Add your branding to everything. Whether you’re sharing a selfie or an infographic, make sure it addons your company branding. This looks more professional and means that if anyone was to steal and repost your content, everyone will know you’re the author.
Add social media sharing icons on your blog posts and company website. This will give people more of an incentive to share your posts, sending more traffic to your website.
Search for your business on social media regularly so you can see what people are saying about you. If you’d prefer, you can set up alerts by using a service such as Mention, although manual searching is often enough and doesn’t cost you a penny.
Turn on notifications so you can respond to direct messages, inboxes and messages as soon as they come in. A quick response rates equal more engagement with followers.
Get to grips with keyboard shortcuts. They’re great if you’re always on social media and want to react to posts as quickly as possible. And they mean you don’t have to use your mouse as much. Full stop to update your timeline on Twitter and n to write a new tweet.
Experiment with live tweeting. During events or when you’re watching a big show on TV, live tweeting is great for reacting to things as and when they happen and keeping your followers in the loop with what’s going on. You can turn your tweets into a blog post at the end of the event, too, so it’s a win-win and gives you lots of quality material.
Add emoji 😜
Use emoji. It’s a great way to express yourself and add some fun and personality to your business, but don’t overdo it. One or two per social media post works best, otherwise, it just gets silly…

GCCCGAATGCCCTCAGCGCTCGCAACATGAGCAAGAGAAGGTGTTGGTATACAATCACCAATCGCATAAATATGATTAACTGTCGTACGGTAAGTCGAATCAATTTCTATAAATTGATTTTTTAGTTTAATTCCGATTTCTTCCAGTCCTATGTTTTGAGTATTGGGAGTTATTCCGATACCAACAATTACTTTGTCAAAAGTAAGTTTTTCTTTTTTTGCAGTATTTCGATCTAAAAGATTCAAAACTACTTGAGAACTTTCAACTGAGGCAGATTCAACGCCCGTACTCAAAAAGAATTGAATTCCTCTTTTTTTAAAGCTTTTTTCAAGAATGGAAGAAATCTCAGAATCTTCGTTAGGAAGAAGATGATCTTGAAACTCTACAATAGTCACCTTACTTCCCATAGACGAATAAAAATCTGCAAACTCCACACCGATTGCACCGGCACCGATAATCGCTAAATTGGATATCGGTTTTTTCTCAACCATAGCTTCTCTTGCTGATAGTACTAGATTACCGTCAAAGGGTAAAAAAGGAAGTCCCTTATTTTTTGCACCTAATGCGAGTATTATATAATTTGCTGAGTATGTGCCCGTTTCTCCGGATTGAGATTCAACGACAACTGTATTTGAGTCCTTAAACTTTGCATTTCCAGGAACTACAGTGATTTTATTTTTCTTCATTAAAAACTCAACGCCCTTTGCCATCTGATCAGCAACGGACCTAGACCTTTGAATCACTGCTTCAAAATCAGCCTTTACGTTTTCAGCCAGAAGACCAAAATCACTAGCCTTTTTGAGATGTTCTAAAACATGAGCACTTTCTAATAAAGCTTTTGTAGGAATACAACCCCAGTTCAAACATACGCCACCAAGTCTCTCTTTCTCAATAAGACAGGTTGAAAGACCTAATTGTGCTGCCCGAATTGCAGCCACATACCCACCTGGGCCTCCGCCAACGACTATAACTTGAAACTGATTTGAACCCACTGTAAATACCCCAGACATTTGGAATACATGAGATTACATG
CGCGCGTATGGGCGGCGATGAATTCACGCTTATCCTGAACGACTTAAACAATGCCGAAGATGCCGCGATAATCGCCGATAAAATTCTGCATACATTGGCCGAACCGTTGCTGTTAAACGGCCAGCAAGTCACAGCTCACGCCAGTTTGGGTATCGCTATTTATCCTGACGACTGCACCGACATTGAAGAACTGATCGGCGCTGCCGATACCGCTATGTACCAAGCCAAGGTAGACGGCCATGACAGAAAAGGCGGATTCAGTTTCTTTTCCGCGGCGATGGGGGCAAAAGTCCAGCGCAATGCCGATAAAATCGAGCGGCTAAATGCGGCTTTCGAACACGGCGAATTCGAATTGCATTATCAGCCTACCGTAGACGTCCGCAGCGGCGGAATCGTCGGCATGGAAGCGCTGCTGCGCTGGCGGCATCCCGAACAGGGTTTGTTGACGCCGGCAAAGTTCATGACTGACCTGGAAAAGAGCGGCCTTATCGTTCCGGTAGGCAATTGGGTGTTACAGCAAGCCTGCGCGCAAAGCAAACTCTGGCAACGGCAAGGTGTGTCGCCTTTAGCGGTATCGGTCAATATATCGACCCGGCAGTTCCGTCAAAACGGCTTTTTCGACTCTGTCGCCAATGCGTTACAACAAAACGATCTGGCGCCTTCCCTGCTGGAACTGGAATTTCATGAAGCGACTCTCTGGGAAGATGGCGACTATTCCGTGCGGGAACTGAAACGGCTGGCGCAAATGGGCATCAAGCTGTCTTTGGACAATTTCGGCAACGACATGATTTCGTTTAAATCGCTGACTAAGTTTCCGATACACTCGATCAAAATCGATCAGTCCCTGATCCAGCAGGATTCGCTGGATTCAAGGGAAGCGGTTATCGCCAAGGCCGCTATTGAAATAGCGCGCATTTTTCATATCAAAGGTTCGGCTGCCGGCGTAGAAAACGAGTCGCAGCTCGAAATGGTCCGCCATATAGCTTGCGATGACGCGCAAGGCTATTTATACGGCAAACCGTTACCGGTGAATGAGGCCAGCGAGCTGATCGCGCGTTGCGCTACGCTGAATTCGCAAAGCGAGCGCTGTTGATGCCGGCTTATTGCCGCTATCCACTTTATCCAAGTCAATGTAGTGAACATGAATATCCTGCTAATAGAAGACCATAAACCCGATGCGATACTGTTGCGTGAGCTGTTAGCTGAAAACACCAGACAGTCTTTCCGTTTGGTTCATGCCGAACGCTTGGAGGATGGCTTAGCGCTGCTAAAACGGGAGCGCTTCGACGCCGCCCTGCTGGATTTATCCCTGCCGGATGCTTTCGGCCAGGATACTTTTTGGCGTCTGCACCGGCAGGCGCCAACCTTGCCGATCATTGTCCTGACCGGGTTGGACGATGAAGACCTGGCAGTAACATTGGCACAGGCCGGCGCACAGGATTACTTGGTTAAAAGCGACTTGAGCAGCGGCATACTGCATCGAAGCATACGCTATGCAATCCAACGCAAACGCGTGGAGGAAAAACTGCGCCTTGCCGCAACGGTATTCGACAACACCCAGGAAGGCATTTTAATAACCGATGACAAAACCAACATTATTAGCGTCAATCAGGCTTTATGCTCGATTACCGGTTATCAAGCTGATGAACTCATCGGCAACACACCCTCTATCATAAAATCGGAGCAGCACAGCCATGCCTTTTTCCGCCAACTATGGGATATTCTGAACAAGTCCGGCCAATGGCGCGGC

Post quotes. Motivation and inspirational quotes always go down well on social media, and they’re retweeted and shared more than most other things. Create your own on Canva with custom branding if you want to go the extra mile and be a true professional.
Develop a voice
Develop a brand voice. Know who you’re trying to be, and come up with a unique personality for your business. If you’re consistent in your style, people will come to know and expect a certain type of content from you on social media. If you have a haphazard approach or your account is run by a few people, it’ll be hard for people to connect.
Have a laugh
Be fun. Sharing memes and humorous content is important, as it allows you to let down your hair and have some fun. The occasional funny post will attract attention and give people a reason to keep following you. Source content from Reddit or industry forums.
Look back to the good old days
Reminisce. If you’ve worked in the same building for fifty years or you’re thinking about the good old days, share a few memories and some images from the archives.
Go on an unfollow spree. If you’ve been following thousands of people on your account, use a tool to unfollow those who don’t follow you back. It’ll allow you to follow new people and keep your timeline free from too much clutter.
Use Twitter lists. You can create lists of clients, industry news, leads, inspirational content and more, so even if you follow thousands of people, you’ll always be able to find the content that really matters to you.
Create multiple accounts for new offshoots of your business. It can be tempting to cover everything under one account, but if you’re launching a sub-brand or offer services that appeal to entirely different audiences, it makes sense to separate your social accounts.